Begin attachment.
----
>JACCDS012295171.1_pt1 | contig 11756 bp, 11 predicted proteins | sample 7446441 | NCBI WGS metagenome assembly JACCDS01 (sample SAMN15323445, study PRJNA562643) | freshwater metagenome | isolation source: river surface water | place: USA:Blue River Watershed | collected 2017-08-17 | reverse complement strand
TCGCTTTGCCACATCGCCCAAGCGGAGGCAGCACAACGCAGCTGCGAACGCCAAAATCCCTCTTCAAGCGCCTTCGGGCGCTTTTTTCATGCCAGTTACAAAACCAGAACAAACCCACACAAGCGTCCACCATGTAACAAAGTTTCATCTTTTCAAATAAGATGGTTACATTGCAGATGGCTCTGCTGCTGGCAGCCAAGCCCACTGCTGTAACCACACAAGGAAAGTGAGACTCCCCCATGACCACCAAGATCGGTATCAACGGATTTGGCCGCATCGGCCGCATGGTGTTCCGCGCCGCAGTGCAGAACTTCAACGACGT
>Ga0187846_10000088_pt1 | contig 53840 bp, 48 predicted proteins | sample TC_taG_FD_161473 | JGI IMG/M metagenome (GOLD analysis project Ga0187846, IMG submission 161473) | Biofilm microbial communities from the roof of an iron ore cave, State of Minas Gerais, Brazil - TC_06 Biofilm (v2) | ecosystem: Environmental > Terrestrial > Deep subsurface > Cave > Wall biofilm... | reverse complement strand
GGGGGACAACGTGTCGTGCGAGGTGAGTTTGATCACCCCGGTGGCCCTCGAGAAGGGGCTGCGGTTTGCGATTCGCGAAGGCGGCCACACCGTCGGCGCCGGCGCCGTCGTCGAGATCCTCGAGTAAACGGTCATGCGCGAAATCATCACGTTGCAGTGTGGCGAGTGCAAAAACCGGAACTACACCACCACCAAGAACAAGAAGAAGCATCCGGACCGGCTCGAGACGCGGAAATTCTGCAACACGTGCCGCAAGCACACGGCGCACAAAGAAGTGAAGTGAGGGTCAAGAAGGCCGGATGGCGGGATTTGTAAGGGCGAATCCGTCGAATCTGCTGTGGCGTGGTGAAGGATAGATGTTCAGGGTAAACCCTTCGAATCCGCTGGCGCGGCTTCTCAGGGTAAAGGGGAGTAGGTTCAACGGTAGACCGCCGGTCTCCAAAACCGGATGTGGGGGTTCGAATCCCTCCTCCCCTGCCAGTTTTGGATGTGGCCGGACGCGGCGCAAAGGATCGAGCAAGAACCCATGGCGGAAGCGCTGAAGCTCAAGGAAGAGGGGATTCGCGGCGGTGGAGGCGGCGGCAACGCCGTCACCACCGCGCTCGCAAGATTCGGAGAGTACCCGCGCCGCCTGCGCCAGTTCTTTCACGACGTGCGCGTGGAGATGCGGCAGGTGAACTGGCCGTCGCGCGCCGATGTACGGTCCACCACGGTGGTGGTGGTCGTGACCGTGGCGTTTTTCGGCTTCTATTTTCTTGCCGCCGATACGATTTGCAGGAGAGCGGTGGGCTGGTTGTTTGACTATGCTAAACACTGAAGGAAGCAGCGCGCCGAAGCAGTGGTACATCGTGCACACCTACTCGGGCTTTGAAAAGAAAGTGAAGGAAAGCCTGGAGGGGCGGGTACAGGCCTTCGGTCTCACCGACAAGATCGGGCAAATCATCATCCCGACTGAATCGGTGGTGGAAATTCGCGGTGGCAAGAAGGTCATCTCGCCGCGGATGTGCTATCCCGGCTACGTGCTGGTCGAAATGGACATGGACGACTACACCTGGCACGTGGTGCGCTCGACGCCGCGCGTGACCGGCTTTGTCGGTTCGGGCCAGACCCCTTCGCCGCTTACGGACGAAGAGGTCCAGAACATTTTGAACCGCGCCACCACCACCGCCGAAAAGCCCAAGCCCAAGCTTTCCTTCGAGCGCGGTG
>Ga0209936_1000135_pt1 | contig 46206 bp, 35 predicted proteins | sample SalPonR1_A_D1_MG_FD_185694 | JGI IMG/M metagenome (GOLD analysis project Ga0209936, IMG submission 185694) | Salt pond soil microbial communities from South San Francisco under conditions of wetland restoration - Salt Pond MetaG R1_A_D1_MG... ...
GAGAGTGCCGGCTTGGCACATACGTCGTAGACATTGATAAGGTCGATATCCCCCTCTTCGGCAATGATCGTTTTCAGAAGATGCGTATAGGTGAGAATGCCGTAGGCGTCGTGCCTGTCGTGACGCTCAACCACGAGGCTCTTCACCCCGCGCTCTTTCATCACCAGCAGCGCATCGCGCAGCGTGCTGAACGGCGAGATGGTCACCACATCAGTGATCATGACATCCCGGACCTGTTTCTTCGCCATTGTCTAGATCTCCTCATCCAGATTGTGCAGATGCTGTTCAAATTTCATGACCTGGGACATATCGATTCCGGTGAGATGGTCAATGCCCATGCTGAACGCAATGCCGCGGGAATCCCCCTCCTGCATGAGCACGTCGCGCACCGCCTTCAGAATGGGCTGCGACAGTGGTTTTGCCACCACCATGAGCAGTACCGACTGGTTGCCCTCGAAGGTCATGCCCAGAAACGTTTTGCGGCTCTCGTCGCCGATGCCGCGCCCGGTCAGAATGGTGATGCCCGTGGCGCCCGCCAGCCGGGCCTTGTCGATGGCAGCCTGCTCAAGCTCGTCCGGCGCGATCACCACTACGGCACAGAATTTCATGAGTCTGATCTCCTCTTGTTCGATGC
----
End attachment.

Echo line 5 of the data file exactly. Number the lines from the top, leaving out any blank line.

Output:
>Ga0209936_1000135_pt1 | contig 46206 bp, 35 predicted proteins | sample SalPonR1_A_D1_MG_FD_185694 | JGI IMG/M metagenome (GOLD analysis project Ga0209936, IMG submission 185694) | Salt pond soil microbial communities from South San Francisco under conditions of wetland restoration - Salt Pond MetaG R1_A_D1_MG... ...